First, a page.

Update: The names of those involved in the accident have been released.
A blissful canoe ride along the calm waters of Slocan Lake somehow turned deadly, with one young person confirmed dead and three others missing – prompting an outpouring of grief in the tiny southeastern British Columbia community of New Denver.
The canoe became submerged at about 5:30 p.m. Saturday, when police received a call from a man who had been walking along the beach. The man had spotted two people clinging to the boat.
First responders located an unconscious female inside the vessel; she later died in hospital.
The search for three males continued through Sunday and will continue Monday, with residents fearing the worst.
"It's such a tight-knit community," said Andrew Neilson, principal of New Denver's kindergarten to Grade 12 school. "… It's hit our youth so close."
Three of the people on board the canoe lived in New Denver, about 300 kilometres east of Kelowna.
The fourth was from the Sunshine Coast community of Gibsons.
New Denver has a population of just over 500. The school counts about 100 students.
The four people in the canoe ranged in age from 15 to 21.
The final moments leading up to the accident remained a mystery Sunday.
Sergeant Darryl Little, an RCMP spokesman, said the group had set out for a six-kilometre ride from New Denver to Rosebery.
He said the canoe was approximately 150 metres from shore and conditions were good and the water calm.
He said none of the people on board were wearing life jackets.
The search began Saturday night and resumed early Sunday, with dive teams and a helicopter canvassing the area.
Neither the RCMP nor the B.C. Coroners Service would formally release the name of the deceased Sunday.
But Dan Nicholson, a family friend, identified the deceased as 19-year-old Lily Harmer-Taylor. "She grew up in the community – I've known her for many, many years – she was just a marvellous woman," Mr. Nicholson told the Canadian Press.
The missing males were identified by police as: Hayden Kyle, 21; Skye Donnet, 18; and Jule Wiltshire-Padfield, 15.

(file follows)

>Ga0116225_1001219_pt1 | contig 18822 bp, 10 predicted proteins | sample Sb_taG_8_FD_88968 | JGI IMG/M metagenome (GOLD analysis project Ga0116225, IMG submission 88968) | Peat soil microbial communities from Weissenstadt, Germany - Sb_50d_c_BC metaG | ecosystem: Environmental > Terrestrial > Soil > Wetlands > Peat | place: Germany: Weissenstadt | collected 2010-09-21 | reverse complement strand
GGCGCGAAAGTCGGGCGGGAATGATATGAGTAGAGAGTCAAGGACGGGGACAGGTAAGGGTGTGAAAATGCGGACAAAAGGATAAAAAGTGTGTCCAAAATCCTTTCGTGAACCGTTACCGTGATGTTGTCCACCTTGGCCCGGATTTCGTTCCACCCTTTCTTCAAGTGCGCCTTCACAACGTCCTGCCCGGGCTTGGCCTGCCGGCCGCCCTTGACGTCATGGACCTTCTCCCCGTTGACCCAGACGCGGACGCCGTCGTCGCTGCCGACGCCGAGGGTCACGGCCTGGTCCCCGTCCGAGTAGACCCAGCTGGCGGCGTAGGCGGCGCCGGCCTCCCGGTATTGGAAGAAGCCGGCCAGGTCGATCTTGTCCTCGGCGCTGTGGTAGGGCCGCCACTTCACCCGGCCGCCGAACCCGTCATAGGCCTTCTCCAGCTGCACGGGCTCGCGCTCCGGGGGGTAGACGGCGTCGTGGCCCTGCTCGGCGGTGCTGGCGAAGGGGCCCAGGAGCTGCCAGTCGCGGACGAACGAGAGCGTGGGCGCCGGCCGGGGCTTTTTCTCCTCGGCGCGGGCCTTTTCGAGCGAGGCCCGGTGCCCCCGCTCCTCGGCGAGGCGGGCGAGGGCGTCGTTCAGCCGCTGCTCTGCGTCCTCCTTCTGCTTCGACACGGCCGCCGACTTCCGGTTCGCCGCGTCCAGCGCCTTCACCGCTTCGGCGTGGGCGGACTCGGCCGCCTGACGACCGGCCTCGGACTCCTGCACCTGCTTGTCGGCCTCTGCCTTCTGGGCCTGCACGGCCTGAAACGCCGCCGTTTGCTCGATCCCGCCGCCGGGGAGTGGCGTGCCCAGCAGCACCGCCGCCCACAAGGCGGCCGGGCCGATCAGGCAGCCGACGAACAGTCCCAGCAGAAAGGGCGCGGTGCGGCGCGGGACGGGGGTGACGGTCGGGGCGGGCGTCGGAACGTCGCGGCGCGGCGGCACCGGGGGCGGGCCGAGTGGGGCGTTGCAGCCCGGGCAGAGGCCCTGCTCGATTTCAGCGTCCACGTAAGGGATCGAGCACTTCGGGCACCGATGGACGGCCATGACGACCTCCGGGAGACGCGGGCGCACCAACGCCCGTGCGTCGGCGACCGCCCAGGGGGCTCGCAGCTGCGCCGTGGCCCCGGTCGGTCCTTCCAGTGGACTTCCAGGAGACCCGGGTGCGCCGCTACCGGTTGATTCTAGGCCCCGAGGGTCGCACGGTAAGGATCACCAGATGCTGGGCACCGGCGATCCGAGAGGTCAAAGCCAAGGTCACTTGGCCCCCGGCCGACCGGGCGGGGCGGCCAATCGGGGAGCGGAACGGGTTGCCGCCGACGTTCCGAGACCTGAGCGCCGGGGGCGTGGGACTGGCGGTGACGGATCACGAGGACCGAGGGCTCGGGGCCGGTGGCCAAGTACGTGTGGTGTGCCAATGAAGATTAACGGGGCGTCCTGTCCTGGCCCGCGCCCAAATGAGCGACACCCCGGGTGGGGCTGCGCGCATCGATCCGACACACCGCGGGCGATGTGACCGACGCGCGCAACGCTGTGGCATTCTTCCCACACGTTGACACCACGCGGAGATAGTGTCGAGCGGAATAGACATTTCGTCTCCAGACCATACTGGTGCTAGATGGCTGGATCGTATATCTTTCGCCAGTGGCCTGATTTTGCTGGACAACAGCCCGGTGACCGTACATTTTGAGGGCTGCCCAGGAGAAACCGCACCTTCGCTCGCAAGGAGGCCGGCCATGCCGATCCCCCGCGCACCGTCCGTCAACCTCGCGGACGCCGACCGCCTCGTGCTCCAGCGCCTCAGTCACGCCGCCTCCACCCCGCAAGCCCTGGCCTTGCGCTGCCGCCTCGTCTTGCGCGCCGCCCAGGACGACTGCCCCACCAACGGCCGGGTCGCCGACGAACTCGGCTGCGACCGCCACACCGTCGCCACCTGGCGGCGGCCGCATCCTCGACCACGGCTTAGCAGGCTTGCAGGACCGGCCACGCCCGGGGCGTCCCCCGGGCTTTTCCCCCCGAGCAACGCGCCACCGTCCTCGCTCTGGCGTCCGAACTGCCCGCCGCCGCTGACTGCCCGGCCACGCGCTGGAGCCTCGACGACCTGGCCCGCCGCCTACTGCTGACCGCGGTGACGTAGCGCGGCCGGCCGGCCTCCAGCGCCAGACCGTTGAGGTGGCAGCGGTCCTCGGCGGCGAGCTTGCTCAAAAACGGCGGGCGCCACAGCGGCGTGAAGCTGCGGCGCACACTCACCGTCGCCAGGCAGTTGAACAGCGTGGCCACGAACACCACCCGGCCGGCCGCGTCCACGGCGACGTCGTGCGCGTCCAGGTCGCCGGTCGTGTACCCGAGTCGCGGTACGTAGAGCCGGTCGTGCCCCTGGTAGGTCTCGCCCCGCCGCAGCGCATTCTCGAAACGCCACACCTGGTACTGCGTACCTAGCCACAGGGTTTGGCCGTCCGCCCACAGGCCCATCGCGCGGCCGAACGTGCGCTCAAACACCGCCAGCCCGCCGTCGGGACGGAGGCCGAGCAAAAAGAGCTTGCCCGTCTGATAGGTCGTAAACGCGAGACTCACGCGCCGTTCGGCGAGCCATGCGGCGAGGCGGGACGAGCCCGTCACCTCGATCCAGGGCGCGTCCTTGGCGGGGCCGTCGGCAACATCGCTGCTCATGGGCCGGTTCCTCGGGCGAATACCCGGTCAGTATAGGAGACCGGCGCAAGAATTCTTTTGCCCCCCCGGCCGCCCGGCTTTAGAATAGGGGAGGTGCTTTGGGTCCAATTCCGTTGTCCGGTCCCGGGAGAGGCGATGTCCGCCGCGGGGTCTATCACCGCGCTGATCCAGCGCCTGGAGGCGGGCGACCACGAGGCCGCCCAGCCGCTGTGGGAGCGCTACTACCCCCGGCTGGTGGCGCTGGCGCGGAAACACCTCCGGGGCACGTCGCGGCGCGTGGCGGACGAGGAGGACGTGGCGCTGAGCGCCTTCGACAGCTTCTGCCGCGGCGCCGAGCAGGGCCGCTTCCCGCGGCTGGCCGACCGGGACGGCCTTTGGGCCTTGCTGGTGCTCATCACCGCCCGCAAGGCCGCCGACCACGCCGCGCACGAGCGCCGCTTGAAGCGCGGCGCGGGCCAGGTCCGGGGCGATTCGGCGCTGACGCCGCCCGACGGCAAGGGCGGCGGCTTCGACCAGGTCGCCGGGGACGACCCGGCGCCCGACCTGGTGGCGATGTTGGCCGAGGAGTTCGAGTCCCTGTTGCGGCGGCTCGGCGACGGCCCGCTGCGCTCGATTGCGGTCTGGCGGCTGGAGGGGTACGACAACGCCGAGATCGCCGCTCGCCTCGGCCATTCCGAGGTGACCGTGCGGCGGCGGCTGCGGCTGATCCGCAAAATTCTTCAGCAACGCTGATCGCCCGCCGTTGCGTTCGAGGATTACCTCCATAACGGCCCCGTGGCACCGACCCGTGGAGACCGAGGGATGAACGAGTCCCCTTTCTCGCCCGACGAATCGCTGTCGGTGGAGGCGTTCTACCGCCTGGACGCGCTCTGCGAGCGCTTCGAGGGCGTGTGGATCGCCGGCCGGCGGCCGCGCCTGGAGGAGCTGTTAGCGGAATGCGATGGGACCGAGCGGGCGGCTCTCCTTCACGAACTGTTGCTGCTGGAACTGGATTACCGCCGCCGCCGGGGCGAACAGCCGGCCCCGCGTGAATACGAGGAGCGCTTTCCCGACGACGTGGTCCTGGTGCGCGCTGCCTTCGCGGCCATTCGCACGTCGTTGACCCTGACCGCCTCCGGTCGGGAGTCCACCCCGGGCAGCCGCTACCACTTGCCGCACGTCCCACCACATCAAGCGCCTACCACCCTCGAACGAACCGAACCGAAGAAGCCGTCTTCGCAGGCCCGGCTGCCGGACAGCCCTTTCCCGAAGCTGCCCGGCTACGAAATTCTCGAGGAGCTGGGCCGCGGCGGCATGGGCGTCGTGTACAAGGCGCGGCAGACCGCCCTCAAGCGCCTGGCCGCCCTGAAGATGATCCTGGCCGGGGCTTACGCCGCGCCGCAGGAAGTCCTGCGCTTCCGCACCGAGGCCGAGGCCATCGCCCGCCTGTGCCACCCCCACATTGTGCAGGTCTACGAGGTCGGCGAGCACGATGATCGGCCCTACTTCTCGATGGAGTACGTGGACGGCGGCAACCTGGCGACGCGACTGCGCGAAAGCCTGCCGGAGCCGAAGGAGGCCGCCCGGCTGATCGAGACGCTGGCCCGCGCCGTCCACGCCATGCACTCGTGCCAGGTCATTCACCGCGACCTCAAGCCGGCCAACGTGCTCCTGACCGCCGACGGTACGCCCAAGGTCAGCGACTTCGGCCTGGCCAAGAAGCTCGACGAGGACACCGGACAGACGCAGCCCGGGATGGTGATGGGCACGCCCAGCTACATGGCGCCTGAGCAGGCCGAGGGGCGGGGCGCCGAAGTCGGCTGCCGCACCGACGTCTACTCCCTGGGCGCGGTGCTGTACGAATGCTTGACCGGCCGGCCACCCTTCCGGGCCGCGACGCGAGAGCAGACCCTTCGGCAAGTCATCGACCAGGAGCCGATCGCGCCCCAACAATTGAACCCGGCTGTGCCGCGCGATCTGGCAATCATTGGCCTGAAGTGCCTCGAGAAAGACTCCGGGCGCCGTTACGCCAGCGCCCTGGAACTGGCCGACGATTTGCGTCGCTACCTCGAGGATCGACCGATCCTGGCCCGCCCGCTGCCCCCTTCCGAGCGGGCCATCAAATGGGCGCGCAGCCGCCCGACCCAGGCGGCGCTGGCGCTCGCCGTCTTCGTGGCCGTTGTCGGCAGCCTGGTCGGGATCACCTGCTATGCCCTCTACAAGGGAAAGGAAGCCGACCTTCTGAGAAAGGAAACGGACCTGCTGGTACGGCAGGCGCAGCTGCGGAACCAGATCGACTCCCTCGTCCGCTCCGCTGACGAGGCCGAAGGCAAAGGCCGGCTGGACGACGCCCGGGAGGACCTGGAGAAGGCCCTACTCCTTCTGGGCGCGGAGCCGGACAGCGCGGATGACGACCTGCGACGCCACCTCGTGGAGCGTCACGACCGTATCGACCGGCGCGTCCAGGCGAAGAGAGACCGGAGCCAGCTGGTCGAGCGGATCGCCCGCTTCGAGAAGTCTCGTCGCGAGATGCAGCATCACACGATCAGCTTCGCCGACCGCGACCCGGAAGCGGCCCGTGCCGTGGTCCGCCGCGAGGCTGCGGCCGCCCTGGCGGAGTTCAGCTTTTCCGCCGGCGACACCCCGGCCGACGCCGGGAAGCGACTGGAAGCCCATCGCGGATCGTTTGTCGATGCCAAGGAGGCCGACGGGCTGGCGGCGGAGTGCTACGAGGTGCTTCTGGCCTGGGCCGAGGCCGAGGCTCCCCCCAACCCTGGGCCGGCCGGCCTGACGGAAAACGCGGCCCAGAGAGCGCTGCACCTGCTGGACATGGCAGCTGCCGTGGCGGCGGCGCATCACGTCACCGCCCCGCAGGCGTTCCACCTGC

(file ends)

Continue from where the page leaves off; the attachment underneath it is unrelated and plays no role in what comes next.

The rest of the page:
Sgt. Little expressed hope the three males would be found alive, that they somehow made it to shore.
He stressed police were undertaking a search operation, not a recovery mission.
He conceded, however, that the water would have been extremely cold and about 75 metres deep in the area in which the canoe became submerged.
He said the incident has had a "dramatic impact" on New Denver.
"The community has already opened up its doors to the families. The school principal, I know, is arranging some counselling for the kids because being a small town like that everybody knows each other," he said in an interview.
A meeting was held at the school Sunday afternoon for residents.
Mr. Neilson said students will get the support they need.
He said a counsellor from a neighbouring school district is being brought in to assist the regular counsellor.
Though the RCMP spokesman did his best to express optimism, Mr. Neilson said the mood around town was starkly different.
"My sense is people are fearing the worst," he said.
Henning von Krogh, a New Denver councillor who has lived in the community for more than three decades, echoed that sentiment.
He said people around town were very upset.
Mr. von Krogh said he could not remember an incident of similar magnitude in the time he'd lived in New Denver.
Ann Bunka, the town's mayor, declined to comment.